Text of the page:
I'll cut tape if the edits aren't extensive. Anything beyond 3-4 cuts in a given take and I'm going to have the band retake the song. Or, it gets transferred to a DAW. Usually it's quicker to retake.

Still, this is a bummer.
Old 8th May 2003
  #5
jon
Capitol Studios Paris
 
jon's Avatar
 

Hi Jay,

I love tape for the sound. Splicing tape was something I used to do only while tracking drums...and here's why I pretty much don't do it anymore.

With the kind of hard-hitting drummers I usually work with nowadays, the snare sounds different, tuning-wise, on each take. It often goes down in pitch during the take and has to be tuned back up a bit before the next one... and it never sounds quite the same.

So for me, either the drummer gets it in one take or I choose the best one and make edits in PT using only that take. In the worst case, if I have to mix edits from different takes, I'll probably have to replace snare hits...so it goes into PT....as much as I'd prefer to avoid that transfer and its accompanying loss of depth.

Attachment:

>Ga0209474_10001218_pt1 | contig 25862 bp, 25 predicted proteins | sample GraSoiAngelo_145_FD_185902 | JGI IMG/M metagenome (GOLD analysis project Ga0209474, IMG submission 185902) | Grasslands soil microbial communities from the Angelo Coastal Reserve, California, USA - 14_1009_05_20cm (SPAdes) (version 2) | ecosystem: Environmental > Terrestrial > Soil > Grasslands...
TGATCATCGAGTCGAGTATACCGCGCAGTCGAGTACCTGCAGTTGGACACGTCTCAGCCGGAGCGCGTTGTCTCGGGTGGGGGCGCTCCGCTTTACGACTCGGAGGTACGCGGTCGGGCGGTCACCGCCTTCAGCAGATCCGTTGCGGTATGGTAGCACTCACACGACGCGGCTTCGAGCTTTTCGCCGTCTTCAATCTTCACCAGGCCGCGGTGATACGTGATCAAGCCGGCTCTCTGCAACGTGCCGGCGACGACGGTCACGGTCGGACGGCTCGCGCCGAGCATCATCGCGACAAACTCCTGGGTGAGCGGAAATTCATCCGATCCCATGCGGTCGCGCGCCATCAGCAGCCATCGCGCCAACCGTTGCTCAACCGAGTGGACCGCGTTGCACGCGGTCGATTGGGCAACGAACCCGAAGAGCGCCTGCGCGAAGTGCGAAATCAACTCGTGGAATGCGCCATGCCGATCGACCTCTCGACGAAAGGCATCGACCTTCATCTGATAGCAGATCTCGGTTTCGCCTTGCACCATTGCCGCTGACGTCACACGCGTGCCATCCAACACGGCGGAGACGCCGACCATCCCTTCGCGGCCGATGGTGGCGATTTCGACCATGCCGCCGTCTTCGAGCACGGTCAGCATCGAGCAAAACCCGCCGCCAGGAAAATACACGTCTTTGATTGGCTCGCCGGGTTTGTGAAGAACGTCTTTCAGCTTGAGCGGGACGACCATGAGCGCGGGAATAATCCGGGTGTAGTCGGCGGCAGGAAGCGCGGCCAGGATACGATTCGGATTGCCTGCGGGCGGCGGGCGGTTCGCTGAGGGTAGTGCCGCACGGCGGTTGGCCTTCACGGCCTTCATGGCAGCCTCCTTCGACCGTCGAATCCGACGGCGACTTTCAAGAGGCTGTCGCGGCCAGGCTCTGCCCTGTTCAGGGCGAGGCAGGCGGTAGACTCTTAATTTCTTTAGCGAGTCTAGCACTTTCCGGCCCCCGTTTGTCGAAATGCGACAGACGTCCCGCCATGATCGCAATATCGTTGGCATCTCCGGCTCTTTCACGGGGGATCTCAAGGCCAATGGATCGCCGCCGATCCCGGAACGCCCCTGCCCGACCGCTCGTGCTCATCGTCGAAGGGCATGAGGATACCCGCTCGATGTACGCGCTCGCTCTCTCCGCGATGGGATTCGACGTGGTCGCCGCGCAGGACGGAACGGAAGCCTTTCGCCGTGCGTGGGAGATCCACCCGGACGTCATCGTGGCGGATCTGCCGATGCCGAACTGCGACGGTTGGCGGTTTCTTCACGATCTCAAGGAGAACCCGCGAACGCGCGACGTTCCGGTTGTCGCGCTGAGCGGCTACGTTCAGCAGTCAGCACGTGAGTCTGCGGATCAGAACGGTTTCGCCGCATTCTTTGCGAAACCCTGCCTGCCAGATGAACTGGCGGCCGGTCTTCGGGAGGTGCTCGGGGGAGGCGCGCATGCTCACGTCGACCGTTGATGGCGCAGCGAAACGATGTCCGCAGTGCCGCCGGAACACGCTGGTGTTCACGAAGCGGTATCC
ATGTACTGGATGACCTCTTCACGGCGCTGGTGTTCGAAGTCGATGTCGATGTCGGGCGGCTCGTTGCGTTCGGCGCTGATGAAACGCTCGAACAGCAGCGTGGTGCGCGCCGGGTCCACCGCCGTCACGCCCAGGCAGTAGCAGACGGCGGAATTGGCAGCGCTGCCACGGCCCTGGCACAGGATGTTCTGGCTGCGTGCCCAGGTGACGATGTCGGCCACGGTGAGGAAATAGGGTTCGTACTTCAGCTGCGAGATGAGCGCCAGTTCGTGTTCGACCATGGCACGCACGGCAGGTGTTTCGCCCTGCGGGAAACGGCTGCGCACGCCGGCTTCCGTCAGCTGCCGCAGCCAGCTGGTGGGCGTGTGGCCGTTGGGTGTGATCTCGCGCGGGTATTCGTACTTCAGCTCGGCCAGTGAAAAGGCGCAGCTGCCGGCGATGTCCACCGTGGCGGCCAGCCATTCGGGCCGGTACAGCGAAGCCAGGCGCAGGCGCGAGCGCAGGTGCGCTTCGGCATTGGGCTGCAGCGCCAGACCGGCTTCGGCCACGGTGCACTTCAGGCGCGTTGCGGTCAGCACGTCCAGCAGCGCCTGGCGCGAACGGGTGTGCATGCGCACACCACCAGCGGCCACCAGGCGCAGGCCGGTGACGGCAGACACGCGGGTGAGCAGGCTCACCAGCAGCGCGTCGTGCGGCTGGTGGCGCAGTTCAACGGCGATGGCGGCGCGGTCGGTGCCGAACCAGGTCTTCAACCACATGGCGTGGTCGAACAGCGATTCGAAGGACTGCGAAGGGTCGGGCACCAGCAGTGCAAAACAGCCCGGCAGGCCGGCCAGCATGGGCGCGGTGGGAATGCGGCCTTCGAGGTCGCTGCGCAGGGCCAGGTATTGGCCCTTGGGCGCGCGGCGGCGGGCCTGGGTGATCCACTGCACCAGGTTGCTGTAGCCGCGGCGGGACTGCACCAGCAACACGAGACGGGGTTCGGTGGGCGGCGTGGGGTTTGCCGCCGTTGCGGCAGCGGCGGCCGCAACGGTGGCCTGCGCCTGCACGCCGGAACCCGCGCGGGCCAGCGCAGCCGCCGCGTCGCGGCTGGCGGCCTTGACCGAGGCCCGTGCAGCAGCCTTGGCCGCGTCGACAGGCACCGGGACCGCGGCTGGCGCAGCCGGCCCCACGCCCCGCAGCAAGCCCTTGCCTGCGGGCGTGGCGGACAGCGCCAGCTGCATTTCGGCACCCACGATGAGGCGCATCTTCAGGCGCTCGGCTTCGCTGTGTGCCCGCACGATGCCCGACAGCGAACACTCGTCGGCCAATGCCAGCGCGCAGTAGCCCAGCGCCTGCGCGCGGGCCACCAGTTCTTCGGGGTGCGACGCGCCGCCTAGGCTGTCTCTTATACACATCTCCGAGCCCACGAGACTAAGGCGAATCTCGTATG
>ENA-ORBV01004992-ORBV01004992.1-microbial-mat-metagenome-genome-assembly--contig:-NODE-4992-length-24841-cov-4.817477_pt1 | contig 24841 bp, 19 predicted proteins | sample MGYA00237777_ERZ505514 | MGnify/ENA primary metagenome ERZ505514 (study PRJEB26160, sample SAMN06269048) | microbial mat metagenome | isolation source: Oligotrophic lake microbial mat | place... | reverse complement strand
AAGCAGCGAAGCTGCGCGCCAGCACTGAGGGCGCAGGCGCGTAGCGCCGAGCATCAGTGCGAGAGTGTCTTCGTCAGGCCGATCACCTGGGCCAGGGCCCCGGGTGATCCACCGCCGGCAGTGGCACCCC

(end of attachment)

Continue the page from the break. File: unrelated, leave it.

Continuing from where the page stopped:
Old 8th May 2003
  #6
For me, PT is better for punch in/outs on drums than tape...

If ind it easyier to go back quickly and get a better fill punched in than work with the old 'best take' & leave it mistakes and all or fix it in PT with edits.

Its a production decision..
Old 8th May 2003
  #7
Lives for gear
 
stealthbalance's Avatar
 

show me a drummer who is still living who can get one complete
take that is solid and feels really good and i'll be thrilled. it doesn't
exist any longer. to have a drummer do many takes and only
use one take that you are going to fix anyway because of snare
tuning that has dropped in pitch is dumb. if a drummer is a really
hard hitter and tuning moves around - just use a slightly thicker
snare head and also use lug locks around the drum top & bottom.
i always print reference snare hits at the beginning of a drum tracking
session because between takes i have the drummer give the snare
a tiny nudge in tuning to match the pitch of the reference hits.
that way you have a lot more freedom to cut between takes.
Old 9th May 2003
  #8
Lives for gear
 
littledog's Avatar
 

Quote:
Originally posted by stealthbalance
show me a drummer who is still living who can get one complete take that is solid and feels really good and i'll be thrilled. it doesn't exist any longer.